Learning Clojure - Part 3 | Solving Project Euler 01

in #clojure3 years ago

Learning Clojure.jpg

I'll try to make this post short and to the point (yeah, right...).

As an introduction to the Clojure programming language, I decided to solve Project Euler Problem 01:

Problem 1
Multiples of 3 and 5
If we list all the natural numbers below 10 that are multiples of 3 or 5, we get 3, 5, 6 and 9. The sum of these multiples is 23.

Find the sum of all the multiples of 3 or 5 below 1000.

After spending some time studying the ClojureDocs and discussing with one of my colleagues, I had finally learnt enough Clojure to solve the problem. I ended up with the following solution:

(apply + (filter
  #(zero? (* (rem % 3) (rem % 5))) 
  (range 1000)))

;; => 233168

Parentheses meme.jpg

I will show the steps I took to get to this solution. When working with Clojure, I like to start from the inside and work my way out.

Let's start by defining a range (technically I guess we're not defining it, but whatever...):

(range 1000)

;; => (1 2 3 4 5 6 7 8 9 10 ... 997 998 999)

In this range, we want to only consider the numbers which are divisible by 3 and 5. To find those numbers, we can use the modulo operator. For instance, (mod 18 3) = 0 because 18/3 gives a remainder of zero. This means that 18 is divisible by 3, which means that 18 is a multiple of 3. To only keep those numbers which fulfill this criteria, we will use the filter function, which takes a functon and a collection of items and keeps any of those items which return true when put into the function. As usual, everything has to be written in prefix notation:
(filter
  (fn [x](or (= 0 (mod x 3)) (= 0 (mod x 5)))) 
  (range 1000))

;; => (0 3 5 6 9 10 12 15 18 20 ... 995 996 999)

Now we simply want to sum all these numbers together. To do this, we can use the reduce function, whose input parameters are a function and a collection of items. A reducer works by repeatedly evaluating the provided function with an accumulator and the next item in the collection of items. For instance, (reduce + (1 2 3 4)) means (+ (+ (+ 1 2) 3) 4). Implementing a reducer to our filtered collection of numbers yields:
(reduce + (filter
  (fn [x](or (= 0 (mod x 3)) (= 0 (mod x 5)))) 
  (range 1000)))

;; => 233168

At this point we've actually completed the task, but there are a few changes we can do. My colleague prefers to use zero? instead of = 0. In our case where we are simply summing all items in a collection, we could also use the apply function instead of the reduce function. After some googling, I'm still not sure whether this yields a performance improvement or not. Furthermore, we could use rem rather than mod. They're technically not the same if we're dealing with negative numbers, but we're only evaluating whether they return 0, so in our case they're equivalent. We can even save some space by not evaluating the two rem evaluations separately. Instead, we can evaluate the product of them. After all, if either of them is zero, the product of them will be zero. Implementing these changes, our function may look like this:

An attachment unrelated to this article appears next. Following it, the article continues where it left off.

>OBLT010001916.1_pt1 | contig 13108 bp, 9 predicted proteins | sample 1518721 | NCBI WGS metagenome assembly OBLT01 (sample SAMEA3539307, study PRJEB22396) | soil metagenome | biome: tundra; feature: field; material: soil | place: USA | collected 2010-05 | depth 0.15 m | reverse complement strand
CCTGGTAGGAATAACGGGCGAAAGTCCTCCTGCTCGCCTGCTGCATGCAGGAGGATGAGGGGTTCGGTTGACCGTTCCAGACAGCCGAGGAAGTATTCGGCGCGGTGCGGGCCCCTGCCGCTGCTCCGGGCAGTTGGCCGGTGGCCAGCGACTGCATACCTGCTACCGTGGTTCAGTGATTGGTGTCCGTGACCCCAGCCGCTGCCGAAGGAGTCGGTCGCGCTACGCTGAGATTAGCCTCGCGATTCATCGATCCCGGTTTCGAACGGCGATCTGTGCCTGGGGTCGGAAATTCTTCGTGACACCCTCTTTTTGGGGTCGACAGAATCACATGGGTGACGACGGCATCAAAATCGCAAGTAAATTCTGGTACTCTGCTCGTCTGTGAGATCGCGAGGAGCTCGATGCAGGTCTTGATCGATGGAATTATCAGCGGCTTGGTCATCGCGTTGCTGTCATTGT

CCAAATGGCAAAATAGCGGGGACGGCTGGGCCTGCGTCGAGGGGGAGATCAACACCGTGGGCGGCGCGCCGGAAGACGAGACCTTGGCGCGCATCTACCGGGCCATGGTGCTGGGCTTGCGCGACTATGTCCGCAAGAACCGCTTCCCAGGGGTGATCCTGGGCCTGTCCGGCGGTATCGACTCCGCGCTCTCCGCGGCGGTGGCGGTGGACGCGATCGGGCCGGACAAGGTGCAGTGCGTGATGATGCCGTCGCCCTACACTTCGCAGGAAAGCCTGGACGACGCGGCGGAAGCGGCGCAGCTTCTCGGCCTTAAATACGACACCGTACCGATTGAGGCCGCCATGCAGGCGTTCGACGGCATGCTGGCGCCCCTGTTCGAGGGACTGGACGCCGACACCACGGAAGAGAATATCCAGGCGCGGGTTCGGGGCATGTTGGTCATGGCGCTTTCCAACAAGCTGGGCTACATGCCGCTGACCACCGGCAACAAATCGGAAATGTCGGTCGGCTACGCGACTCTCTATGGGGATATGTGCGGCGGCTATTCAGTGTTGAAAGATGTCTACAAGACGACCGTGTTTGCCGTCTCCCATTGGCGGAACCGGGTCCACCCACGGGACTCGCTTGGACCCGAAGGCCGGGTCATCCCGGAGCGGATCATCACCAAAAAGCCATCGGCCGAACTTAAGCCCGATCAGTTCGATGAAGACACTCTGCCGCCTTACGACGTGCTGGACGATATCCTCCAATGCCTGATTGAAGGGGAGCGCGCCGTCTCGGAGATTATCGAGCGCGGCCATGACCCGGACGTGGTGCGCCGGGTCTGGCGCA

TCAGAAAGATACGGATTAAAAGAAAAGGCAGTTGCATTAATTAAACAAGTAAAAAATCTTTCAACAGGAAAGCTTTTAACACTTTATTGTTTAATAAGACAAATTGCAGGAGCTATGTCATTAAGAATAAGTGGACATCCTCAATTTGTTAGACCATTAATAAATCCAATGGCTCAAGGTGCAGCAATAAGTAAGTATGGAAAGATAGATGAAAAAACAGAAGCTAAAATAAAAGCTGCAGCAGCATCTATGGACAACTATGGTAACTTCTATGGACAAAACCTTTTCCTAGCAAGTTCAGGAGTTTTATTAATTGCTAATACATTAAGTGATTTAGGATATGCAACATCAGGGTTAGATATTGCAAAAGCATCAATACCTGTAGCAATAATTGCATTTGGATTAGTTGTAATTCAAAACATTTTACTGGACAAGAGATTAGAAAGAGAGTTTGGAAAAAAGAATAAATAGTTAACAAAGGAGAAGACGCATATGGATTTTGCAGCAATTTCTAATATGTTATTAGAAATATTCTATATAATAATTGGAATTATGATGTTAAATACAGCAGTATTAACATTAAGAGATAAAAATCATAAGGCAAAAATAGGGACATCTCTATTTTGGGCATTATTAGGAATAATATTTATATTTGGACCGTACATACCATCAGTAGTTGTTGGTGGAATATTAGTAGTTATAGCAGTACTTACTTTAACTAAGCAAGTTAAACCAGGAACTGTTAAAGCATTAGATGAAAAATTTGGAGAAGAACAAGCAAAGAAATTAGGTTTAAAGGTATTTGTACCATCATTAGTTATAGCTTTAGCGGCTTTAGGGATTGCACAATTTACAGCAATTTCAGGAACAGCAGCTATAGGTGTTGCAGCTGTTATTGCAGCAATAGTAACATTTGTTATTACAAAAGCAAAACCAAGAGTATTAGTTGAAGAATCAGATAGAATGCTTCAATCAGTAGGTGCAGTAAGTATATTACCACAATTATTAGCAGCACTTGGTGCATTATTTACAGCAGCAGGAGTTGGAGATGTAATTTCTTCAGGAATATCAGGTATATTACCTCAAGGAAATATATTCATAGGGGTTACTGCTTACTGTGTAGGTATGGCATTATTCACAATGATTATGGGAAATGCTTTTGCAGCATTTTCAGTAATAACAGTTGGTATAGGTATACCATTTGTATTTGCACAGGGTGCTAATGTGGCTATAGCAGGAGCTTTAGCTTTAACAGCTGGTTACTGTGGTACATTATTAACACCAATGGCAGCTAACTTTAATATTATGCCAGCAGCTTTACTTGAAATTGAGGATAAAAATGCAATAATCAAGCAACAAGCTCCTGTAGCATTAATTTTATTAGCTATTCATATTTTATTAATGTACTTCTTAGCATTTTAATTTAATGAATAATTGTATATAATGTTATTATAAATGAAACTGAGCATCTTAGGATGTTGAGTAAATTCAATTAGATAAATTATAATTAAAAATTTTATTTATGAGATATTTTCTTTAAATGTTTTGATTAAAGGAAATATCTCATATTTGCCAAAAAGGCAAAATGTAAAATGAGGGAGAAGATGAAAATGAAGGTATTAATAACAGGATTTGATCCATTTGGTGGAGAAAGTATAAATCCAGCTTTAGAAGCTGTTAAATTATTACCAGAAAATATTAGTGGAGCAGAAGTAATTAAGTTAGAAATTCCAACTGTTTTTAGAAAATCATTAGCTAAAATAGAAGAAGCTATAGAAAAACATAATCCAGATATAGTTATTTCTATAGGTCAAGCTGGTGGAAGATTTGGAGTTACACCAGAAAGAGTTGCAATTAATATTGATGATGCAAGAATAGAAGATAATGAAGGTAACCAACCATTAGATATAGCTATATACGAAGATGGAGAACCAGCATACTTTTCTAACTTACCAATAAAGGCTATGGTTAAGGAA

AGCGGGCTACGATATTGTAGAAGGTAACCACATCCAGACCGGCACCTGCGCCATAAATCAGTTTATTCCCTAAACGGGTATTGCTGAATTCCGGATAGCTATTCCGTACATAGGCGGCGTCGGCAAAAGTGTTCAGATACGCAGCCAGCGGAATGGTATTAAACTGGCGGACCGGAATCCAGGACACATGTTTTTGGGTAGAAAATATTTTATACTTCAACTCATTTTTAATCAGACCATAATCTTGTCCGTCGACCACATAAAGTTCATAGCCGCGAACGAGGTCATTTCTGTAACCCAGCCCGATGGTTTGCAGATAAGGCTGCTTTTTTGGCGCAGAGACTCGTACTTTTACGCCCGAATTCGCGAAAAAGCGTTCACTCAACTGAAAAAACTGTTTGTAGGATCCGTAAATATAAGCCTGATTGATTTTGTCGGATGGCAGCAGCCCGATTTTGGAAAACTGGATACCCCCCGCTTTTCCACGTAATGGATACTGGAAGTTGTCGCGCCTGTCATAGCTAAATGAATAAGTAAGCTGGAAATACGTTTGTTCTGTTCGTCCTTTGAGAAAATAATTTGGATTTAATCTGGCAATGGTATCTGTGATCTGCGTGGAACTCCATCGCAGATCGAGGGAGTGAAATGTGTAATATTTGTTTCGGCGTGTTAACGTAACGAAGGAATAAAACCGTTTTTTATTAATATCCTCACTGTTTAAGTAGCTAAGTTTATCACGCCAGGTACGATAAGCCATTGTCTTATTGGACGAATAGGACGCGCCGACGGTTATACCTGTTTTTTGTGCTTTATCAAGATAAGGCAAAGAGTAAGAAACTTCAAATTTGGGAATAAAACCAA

(apply + (filter
  (fn [x](zero? (* (rem x 3) (rem x 5)))) 
  (range 1000)))

;; => 233168

Did you think we were done now? We can make the code even shorter. In our reducer (which we replaced with apply), we defined (okay, I guess we didn't technically define it...) a function which simply returns an evaluation. There is really no reason to encapsulate this evaluation in a function, since the evaluation itself will evaluate to the same as the function. Still, the reducer has to recognize the evaluation as a function, so we can add a hashtag (#) in front of the evaluation to make it a function. Now we don't have to write any input parameters. They are implicitly given and can be accessed via the percent symbol (%). This change leaves us with this final piece of code:
(apply + (filter
  #(zero? (* (rem % 3) (rem % 5))) 
  (range 1000)))

;; => 233168

Did I say final? You might even write all the code in one line to be even more badass.
(apply + (filter #(zero? (* (rem % 3) (rem % 5))) (range 1000)))

;; => 233168

I hope this post taught you a lot of Clojure (even though I doubt it). It's just two days since I started this little learning project of mine and even though there is still a lot to learn, I already feel like I'm understanding some of the core principles of the language.

Happy 4. July to you American readers:)

Cheers!

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